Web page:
The principal benefits derived from positioning cushions 50, 51 and 52 as shown in FIGS. 7 and 9 relate to the support provided to the items 53 stored in the container 10. This arrangement makes it possible for the cushions 50, 51 and 52 to securely hold items of a larger size and weight (for example, wafers having a diameter of 300 mm or more) and withstand jarring of the container 10 in any direction. The arrangement shown in FIG. 8 can handle jarring in the up and down directions. However, when a jarring force is applied from the side (as shown by the arrow 100 in FIG. 8) and larger, heavier items 53 are stored in the container, the items 53 can come loose or be damaged. Thus, the arrangement shown in FIGS. 7 and 9 is superior to that shown in FIG. 8.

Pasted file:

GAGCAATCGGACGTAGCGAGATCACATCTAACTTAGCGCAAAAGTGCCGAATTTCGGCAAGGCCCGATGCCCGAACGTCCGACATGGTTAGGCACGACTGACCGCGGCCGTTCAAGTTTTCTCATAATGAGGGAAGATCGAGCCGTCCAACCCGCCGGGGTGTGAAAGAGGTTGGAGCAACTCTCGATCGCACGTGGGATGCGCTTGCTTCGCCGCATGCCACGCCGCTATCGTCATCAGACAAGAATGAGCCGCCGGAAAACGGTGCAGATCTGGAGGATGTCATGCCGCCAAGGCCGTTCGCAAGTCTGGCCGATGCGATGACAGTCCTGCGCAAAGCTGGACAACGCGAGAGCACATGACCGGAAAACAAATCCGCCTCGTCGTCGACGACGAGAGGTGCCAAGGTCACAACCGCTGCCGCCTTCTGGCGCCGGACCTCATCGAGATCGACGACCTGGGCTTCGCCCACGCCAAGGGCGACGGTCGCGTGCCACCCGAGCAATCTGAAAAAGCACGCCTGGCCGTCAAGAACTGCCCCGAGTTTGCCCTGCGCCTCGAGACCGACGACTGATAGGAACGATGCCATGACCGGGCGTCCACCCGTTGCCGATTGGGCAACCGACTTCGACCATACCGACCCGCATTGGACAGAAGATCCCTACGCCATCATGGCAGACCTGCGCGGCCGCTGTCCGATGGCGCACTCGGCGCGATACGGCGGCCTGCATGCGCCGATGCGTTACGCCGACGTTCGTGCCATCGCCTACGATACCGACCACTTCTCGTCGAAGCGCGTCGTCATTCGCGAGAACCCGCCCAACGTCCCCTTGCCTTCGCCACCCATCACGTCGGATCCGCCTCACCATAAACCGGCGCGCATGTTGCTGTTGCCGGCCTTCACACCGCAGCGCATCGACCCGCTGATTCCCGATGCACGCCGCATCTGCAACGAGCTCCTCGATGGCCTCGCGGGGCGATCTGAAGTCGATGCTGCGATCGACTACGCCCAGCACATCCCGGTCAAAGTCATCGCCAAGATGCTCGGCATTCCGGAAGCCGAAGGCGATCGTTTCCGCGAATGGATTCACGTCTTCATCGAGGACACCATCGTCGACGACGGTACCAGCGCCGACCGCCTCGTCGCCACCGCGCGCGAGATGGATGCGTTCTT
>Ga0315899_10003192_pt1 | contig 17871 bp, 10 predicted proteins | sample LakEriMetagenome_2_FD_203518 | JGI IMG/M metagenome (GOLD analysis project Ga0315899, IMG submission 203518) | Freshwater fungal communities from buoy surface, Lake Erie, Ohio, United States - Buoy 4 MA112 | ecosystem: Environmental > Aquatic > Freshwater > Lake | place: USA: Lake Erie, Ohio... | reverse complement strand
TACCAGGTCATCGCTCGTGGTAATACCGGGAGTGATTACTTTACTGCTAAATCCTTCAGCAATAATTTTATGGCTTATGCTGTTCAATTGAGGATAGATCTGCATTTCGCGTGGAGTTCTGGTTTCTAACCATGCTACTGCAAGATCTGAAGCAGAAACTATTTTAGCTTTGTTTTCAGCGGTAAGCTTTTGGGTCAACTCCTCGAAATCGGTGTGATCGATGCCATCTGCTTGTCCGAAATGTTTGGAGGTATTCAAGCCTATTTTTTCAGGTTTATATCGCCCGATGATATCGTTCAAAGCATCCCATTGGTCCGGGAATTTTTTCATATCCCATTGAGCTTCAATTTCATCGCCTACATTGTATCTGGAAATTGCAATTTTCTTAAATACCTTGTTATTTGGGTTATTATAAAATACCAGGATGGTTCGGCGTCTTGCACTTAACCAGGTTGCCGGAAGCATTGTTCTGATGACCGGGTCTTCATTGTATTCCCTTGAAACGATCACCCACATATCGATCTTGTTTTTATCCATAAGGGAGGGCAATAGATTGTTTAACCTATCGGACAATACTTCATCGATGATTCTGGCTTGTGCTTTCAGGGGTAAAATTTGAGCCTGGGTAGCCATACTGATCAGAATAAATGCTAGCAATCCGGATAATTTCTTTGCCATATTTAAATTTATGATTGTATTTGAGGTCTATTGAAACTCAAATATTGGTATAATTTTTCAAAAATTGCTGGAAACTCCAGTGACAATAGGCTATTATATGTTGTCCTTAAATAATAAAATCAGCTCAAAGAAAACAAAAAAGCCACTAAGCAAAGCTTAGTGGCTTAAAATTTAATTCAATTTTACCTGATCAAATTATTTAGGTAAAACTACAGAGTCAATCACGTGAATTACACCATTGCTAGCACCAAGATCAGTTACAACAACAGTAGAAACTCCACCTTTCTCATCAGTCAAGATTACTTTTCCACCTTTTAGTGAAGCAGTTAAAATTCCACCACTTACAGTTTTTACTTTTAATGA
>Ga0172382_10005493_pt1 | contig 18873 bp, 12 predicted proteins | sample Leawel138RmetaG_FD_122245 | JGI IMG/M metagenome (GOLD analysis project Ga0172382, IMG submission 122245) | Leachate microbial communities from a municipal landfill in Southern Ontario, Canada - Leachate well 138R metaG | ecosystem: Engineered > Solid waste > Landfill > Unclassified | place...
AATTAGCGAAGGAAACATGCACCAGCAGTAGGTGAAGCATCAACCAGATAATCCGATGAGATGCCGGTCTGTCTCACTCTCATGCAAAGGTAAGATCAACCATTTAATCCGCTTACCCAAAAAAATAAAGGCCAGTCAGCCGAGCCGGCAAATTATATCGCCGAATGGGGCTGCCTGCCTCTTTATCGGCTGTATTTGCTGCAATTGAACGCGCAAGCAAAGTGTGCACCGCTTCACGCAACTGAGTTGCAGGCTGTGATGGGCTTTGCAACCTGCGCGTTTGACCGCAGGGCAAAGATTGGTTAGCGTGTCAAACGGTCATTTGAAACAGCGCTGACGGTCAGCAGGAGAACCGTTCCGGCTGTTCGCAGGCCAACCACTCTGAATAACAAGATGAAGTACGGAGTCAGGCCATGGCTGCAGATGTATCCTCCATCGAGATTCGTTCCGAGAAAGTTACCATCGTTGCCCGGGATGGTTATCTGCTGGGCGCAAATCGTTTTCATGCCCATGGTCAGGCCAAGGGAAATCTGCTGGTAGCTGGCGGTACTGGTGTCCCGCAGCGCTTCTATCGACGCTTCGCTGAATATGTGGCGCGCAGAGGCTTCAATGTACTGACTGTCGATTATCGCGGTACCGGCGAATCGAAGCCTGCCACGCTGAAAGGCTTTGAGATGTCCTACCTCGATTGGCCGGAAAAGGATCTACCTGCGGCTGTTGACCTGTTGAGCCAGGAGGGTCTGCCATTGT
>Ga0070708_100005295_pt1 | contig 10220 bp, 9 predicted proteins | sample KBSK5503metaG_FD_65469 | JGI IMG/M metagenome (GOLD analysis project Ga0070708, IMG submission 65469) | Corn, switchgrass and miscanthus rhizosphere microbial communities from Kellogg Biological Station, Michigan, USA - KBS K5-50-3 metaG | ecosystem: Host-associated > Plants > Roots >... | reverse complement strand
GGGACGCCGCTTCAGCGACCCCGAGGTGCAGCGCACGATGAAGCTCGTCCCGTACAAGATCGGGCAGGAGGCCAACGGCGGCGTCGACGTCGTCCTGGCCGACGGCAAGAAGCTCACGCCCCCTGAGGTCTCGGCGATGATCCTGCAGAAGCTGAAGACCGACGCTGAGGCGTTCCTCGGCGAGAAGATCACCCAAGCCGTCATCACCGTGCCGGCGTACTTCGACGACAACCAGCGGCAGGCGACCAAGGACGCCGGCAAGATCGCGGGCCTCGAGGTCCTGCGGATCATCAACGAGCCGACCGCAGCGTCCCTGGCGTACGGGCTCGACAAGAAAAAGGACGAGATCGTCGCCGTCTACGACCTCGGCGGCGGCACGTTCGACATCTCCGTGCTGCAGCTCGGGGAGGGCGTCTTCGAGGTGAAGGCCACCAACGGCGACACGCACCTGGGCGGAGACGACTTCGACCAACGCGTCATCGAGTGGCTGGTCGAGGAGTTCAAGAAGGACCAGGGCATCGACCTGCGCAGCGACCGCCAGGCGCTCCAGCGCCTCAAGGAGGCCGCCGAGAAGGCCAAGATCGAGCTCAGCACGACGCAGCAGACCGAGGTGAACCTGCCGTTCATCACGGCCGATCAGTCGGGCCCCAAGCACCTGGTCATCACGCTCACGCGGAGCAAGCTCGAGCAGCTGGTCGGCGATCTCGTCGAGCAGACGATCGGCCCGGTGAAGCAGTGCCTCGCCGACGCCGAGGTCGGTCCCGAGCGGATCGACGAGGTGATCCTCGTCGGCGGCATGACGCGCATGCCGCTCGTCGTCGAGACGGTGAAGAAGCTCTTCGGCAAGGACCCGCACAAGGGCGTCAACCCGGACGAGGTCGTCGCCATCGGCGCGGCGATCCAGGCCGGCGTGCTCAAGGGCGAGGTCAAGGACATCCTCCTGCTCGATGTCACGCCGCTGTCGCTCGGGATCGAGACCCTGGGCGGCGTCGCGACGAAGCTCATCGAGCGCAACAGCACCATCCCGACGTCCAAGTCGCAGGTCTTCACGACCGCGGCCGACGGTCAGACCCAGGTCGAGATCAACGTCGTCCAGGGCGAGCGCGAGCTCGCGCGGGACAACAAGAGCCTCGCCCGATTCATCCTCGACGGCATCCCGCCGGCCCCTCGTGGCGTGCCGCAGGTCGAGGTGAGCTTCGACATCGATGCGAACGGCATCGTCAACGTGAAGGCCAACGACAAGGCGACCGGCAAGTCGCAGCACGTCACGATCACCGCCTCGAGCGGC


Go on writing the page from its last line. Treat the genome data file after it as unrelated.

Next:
Those skilled in the art will recognize that bottom 20 and top 30 can be made of a clear material so the contents of the container 10 can be viewed even when the container 10 is closed. Likewise, a bar code, transponder, or microterminal could be affixed to the container 10 for identification, tracking, or communications purposes. Also, a gasket or O-ring can be provided to ensure a tight seal between the top and bottom. Finally, because the cushions 50, 51 and 52 are removable, one skilled in the art, without deviating from the invention, could construct a cassette which, when inserted within the container 10, would serve the same function as one or more of the cushions.
The description provided above in combination with the attached drawings will give those skilled in the art a clear understanding of the present invention, the scope of which is defined by the following claims.